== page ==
by: Margaret Atwood
The Handmaid’s Tale is the story of Offred, a handmaid in an alternate-future society in which extreme conservative Christians have taken over the society. Women are forbidden to work, read, travel anywhere alone – women are forbidden to have lives, basically.
I’ve read it before, but it’s this month’s book club pick so I reread it. (And then it turns out I can’t make it to book club because of an emergency trip to New Mexico. C’est la vie.) Atwood classifies her books as speculative fiction rather than science fiction, which is a major point of contention in my book club. I was looking forward to debating this at the book club – one of our members is offended to no end by that – but I tend to agree with Atwood, if only because I think the intention of her books is to create a world the reader can imagine society creating. In this case, I would say the telos (Greek for purpose, thank you liberal arts’ education) of the book determines its classification. That being said, there are a lot of books that could be classified as either science or speculative fiction that are currently classified as science fiction.
The book itself is both fantastic and uncomfortable to read. Atwood’s style isn’t about subtlety, that’s for sure. When reading her work, one should be prepared to be made uncomfortable. She draws a lot of connections between Offred’s treatment in the old society – our society, or at least our society in the 1980s – and the current regime that I didn’t catch the first time I read it. The heavy-handed treatment of women under the government of Gilead were often a sharper, heavy-handed version of the treatment Offred received from men under Uncle Sam’s rule.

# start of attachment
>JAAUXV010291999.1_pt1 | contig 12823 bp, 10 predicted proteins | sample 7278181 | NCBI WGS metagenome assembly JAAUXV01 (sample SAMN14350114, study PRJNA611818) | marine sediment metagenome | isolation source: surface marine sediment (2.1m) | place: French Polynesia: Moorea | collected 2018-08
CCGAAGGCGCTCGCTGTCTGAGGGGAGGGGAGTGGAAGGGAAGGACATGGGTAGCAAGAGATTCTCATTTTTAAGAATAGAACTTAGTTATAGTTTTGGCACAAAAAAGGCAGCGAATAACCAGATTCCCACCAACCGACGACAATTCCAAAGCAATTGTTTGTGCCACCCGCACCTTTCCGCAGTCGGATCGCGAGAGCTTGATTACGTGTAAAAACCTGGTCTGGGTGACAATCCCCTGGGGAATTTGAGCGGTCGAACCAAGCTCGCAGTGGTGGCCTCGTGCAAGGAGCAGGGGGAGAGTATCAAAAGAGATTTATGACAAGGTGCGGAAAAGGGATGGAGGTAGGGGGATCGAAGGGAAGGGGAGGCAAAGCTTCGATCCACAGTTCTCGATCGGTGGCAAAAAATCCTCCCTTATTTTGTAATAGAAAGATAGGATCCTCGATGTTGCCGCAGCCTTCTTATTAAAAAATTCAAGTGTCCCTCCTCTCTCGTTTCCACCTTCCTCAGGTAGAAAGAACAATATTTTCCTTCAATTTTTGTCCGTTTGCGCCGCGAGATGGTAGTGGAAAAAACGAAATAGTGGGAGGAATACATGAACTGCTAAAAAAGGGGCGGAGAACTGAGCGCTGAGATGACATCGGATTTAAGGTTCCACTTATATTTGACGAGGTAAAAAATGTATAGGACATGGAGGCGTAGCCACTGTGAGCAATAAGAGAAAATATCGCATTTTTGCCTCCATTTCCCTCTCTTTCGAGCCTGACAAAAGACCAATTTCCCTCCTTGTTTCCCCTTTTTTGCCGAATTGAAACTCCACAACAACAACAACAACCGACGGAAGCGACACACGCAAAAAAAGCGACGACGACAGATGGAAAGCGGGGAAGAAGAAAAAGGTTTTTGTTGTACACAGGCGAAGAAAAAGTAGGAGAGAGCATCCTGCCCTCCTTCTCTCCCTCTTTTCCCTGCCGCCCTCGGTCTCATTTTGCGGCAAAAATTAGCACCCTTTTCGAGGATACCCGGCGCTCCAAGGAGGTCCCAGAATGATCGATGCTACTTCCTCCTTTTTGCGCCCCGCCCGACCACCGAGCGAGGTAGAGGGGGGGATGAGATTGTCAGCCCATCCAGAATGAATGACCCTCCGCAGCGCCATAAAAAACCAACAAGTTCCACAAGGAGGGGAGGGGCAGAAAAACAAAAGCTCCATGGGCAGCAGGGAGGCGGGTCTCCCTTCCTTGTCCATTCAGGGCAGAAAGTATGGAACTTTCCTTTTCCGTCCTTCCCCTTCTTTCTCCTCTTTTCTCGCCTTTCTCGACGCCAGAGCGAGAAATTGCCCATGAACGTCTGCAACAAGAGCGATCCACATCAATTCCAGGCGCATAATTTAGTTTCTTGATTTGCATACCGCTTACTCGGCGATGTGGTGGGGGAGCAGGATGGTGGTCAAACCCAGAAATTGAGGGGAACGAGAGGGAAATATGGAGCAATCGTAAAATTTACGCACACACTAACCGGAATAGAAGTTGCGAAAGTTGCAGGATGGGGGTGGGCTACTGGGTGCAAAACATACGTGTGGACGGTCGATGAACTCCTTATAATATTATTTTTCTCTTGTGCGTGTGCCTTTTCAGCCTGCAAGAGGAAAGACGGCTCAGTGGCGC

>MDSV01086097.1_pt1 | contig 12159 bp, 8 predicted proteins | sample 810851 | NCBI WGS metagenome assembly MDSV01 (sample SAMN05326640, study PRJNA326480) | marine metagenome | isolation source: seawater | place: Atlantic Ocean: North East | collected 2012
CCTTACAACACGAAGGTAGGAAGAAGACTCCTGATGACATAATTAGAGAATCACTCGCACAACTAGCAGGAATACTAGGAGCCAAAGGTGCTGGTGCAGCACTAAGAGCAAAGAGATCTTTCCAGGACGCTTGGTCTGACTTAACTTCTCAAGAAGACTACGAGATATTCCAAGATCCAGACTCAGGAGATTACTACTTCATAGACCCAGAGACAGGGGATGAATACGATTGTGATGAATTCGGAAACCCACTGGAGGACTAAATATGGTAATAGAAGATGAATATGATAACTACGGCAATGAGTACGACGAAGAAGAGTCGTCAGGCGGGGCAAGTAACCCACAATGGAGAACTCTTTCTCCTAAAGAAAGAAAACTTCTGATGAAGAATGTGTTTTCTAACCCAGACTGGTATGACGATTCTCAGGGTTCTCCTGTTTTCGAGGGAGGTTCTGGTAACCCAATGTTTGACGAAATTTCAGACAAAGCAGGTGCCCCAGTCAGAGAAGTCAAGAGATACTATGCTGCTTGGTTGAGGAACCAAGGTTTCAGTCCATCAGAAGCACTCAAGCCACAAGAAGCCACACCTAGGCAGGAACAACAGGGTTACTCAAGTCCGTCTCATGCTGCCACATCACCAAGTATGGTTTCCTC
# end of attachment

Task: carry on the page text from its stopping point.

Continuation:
It is a feminist book, certainly, and, for this reading, I was fascinated by her treatment of sexual consent. There were many grey areas within the book when it came to Offred’s sex life. Most disturbing, actually, was Offred’s view of her consent. Of note was Offred’s view of her own ability to consent; for instance, she is given the choice between becoming a Handmaiden, whose duties include having Biblically-approved sex with a specified couple – the Commander and his wife – or being sent out to the Colonies, a radioactive wasteland that shortens one’s life by decades. However, upon making her decision, she feels she isn’t raped by the Commander because she “consented” to her situation. In another instance, her husband pushes her for sex she doesn’t want or enjoy, yet she doesn’t entertain the thought of verbalizing a refusal to his advances. Throughout the book, Atwood captures our society’s more disturbing thoughts on gender roles and consent; namely, a woman has very little recourse for outright refusing sex and a man is always grateful to receive sex.
Mind you, Atwood focuses on other aspects of feminism, conservatism, and the destruction of personal liberties by a totalitarianism regime. Both the men and women are stifled by and suffer from the domineering government. I just found the issue of consent to be the most thought-provoking this read.
Overall, it’s, of course, a fantastic book. Be warned, though, Atwood is deliberately hard to read. Her books are written with the intent of exposing the worst of our shared societal notions. I wouldn’t pick this up for light reading, though her writing style certainly lends to that; rather it’s a book for when I want something meaningful and provocative couched in a world of make-believe. Everyone, at some point in their lives, should read at least one Margaret Atwood novel. (Even though I absolutely despise her views on science!)
If you’re looking for a book that challenges your notion of society or examines the need for feminism in a fiction format which requires a suspension of belief, than this is the book for you. If your ideal sci-fi or speculative fiction is pure escapism material or if you want something that examines the general human condition rather than a very pointed critique of our society, than, alas, this may not be the book for you.